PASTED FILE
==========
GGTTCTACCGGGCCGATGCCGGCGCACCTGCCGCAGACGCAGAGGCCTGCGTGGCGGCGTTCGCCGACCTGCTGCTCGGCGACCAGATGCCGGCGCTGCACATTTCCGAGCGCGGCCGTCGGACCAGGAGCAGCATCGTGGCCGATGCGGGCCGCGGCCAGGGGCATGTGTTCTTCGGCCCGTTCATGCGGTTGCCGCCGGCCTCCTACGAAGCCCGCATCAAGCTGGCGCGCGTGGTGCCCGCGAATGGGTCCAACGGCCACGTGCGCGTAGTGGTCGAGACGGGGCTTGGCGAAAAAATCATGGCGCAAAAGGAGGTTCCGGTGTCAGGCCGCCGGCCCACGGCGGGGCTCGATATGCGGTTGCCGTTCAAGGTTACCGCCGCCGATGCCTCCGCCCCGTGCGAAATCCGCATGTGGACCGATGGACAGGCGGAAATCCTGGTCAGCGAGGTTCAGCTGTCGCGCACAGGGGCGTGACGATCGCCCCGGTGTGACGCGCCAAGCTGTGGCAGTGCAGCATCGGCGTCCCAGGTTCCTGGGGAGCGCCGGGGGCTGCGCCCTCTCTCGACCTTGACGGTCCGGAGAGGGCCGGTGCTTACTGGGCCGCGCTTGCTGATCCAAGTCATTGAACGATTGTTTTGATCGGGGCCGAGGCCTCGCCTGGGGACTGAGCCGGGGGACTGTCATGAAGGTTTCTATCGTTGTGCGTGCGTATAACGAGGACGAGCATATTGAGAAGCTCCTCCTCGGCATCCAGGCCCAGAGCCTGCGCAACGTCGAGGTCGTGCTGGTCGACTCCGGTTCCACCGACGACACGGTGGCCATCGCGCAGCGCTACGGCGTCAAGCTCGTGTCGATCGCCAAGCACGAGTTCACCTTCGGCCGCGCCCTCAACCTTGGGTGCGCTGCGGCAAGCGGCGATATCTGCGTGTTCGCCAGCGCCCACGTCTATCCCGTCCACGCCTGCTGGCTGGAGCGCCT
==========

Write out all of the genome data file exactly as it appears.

GGTTCTACCGGGCCGATGCCGGCGCACCTGCCGCAGACGCAGAGGCCTGCGTGGCGGCGTTCGCCGACCTGCTGCTCGGCGACCAGATGCCGGCGCTGCACATTTCCGAGCGCGGCCGTCGGACCAGGAGCAGCATCGTGGCCGATGCGGGCCGCGGCCAGGGGCATGTGTTCTTCGGCCCGTTCATGCGGTTGCCGCCGGCCTCCTACGAAGCCCGCATCAAGCTGGCGCGCGTGGTGCCCGCGAATGGGTCCAACGGCCACGTGCGCGTAGTGGTCGAGACGGGGCTTGGCGAAAAAATCATGGCGCAAAAGGAGGTTCCGGTGTCAGGCCGCCGGCCCACGGCGGGGCTCGATATGCGGTTGCCGTTCAAGGTTACCGCCGCCGATGCCTCCGCCCCGTGCGAAATCCGCATGTGGACCGATGGACAGGCGGAAATCCTGGTCAGCGAGGTTCAGCTGTCGCGCACAGGGGCGTGACGATCGCCCCGGTGTGACGCGCCAAGCTGTGGCAGTGCAGCATCGGCGTCCCAGGTTCCTGGGGAGCGCCGGGGGCTGCGCCCTCTCTCGACCTTGACGGTCCGGAGAGGGCCGGTGCTTACTGGGCCGCGCTTGCTGATCCAAGTCATTGAACGATTGTTTTGATCGGGGCCGAGGCCTCGCCTGGGGACTGAGCCGGGGGACTGTCATGAAGGTTTCTATCGTTGTGCGTGCGTATAACGAGGACGAGCATATTGAGAAGCTCCTCCTCGGCATCCAGGCCCAGAGCCTGCGCAACGTCGAGGTCGTGCTGGTCGACTCCGGTTCCACCGACGACACGGTGGCCATCGCGCAGCGCTACGGCGTCAAGCTCGTGTCGATCGCCAAGCACGAGTTCACCTTCGGCCGCGCCCTCAACCTTGGGTGCGCTGCGGCAAGCGGCGATATCTGCGTGTTCGCCAGCGCCCACGTCTATCCCGTCCACGCCTGCTGGCTGGAGCGCCT